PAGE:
As a fishing guide, the next best thing to actually being on the water is having trustworthy peers who are willing to share with me their successes and failures, as I do with them, so as to try to stay in touch with what the fish are doing day to day and week to week.
It was during this process of networking with two other skilled, credible anglers last spring that I began to realize something might be amiss with a portion of the hybrid striped bass population in Belton Lake.
In comparing notes with fellow guide Jason Weisberg of Round Rock and fellow multi-species angler Bill Pasko of Belton, I realized all three of us were beginning to see oddly-shaped hybrid striped bass routinely show up in our catch.
These fish looked like a normal hybrid striped bass that had been compacted down to just 13 or 14 inches in length with most of the “compaction” showing at mid-body, right around the dorsal fin on both the back and in the belly.
As we spoke by phone about these mystery fish, we began referring to them as “pygmies” for brevity’s sake.
One morning in mid-March, my concern peaked when, while fishing with clients out on the main basin of Belton Lake, our catch of over 40 hybrid striped bass included 14 of these “pygmies.”
I decided to reach out to John Tibbs about the matter.
Tibbs is the Inland Fisheries Supervisor for the Texas Parks and Wildlife Division’s Waco District. Tibbs has long been a real ally of recreational and professional fishermen alike, and oversees the stocking of hybrid striped bass into many Central Texas reservoirs, Belton included.
Characteristically, Tibbs did more listening than speaking, then began to take action.
Tibbs, when presented with some photographic evidence of the issue, immediately went to work to investigate the cause of the deformities anglers had begun to witness.
When Tibbs approached me about providing samples of fish, I responded by letting him know that 100 percent of the “pygmies” I had captured were below the legal length limit of 18 inches.
Tibbs went to bat for Belton anglers at this point by applying for and obtaining a special permit allowing for limited possession of deformed, undersized hybrid striper strictly for the purposes of investigating this issue.
From April 21 through June 14, 14 more “pygmies” were captured for this investigation. Each was tagged and bagged, each had a piece of its anal fin snipped off and preserved in ethanol, and each was frozen whole to allow for future physical and genetic measurements to be made.
Recently, the results from the initial study of those 14 fish came back. Tibbs summarized the initial findings and expressed his plans to continue looking at this issue when the routinely scheduled future samplings are made on Belton Lake.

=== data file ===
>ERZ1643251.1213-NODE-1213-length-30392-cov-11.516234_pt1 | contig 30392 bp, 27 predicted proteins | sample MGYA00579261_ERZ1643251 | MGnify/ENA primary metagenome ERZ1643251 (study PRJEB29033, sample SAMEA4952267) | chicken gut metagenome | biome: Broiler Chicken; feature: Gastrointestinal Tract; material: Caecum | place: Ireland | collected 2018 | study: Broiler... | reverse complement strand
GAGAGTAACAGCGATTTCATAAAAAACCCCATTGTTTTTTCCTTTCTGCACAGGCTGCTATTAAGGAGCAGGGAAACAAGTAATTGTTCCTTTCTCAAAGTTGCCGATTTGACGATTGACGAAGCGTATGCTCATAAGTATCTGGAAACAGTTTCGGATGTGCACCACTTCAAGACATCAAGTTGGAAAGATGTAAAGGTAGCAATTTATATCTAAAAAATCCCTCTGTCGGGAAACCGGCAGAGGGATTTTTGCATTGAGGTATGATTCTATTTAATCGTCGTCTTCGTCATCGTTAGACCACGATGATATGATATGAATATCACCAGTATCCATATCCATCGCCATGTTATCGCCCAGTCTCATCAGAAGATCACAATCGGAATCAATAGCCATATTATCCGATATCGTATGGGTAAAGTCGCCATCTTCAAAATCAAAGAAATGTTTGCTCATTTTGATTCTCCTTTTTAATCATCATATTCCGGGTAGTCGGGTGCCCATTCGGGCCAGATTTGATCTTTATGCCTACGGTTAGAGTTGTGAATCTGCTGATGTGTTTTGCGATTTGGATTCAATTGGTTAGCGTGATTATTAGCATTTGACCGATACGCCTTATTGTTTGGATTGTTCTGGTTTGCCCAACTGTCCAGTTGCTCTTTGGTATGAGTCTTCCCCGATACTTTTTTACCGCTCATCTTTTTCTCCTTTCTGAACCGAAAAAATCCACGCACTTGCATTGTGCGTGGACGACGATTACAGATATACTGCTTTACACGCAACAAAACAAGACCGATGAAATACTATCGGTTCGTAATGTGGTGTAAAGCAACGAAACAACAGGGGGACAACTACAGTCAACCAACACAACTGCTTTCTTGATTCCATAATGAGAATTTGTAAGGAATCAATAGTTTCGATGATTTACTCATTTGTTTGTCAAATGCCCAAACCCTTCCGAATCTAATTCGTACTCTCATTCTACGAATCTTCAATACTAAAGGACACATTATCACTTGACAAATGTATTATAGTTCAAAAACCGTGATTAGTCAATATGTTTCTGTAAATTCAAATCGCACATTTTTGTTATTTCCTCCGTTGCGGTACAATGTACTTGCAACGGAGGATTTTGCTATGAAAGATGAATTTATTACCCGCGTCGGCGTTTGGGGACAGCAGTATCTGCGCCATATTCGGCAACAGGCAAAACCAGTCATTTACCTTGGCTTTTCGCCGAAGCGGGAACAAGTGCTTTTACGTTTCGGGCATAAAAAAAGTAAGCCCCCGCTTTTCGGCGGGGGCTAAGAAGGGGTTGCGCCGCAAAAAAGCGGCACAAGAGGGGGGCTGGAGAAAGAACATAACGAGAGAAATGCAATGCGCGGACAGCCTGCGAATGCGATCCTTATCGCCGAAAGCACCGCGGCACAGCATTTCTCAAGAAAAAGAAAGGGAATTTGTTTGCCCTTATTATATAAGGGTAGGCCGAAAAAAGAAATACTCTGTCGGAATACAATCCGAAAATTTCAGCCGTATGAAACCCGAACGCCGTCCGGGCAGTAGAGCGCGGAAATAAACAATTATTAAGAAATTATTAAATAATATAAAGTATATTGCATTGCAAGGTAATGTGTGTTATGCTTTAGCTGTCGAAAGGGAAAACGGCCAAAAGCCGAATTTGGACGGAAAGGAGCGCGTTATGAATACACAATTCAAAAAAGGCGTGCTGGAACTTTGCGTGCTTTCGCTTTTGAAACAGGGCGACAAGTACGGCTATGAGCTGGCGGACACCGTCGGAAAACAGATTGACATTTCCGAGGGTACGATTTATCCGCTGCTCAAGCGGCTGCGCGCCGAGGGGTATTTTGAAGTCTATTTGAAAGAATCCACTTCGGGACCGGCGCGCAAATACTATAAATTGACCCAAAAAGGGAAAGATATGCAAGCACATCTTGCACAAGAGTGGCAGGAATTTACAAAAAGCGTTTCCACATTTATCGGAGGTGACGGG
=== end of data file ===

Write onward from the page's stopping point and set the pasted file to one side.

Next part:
First, Tibbs indicated that all 14 fish were Palmetto strain hybrid striped bass; 11 of the 14 were stocked in 2015. This means all 14 fish were the result of male white bass milt fertilizing female striped bass eggs. Next, all 11 of the 2015 “pygmies” were produced at the TPWD’s A.E. Woods fish hatchery in San Marcos, and all 11 of the fish stocked in 2015 were produced in the same vat.
Initially, there was some suspicion that back-crossing had taken place, which would have involved a hybrid striped bass successfully spawning with a “full-blooded” white bass in the wild. This was not the case.
TPWD geneticist Dijar Lutz-Carillo, the man responsible for the genetic study on these 14 sample fish said, when asked to speculate about the cause of the deformities, “It really could be any number of things ranging from the extremes of normal phenotypic variation to outlier deformities due to water quality parameters (e.g., dissolved oxygen, ammonium, metals, etc.) or epigenetic modifications associated with gametogenesis or development.”
Tibbs noted that the hybrid stripers stocked in Belton in 2015 (the stocking from which 11 of the 14 sampled fish had come) were stocked as fry versus being stocked as fingerlings. As small as the fry are when they are stocked, it would be nearly impossible to tell at the time of stocking if individual fry had been injured in any way during handling, transport, and/or transfer, given that several hundred thousand such fry are stocked at a given time.
At this time there has not been a single or multiple causes identified for the deformities seen in these Belton Lake hybrid, but the body of evidence about these fish is growing thanks to cooperation between anglers and the TPWD.
Tibbs said he “… doesn’t expect this issue to significantly affect availability of legal-sized hybrids to anglers but will keep a close eye on this issue in future surveys.”
There will be more to follow on this topic as routine surveys are performed on the lake, and I will endeavor to keep the angling public aware of any development via this column.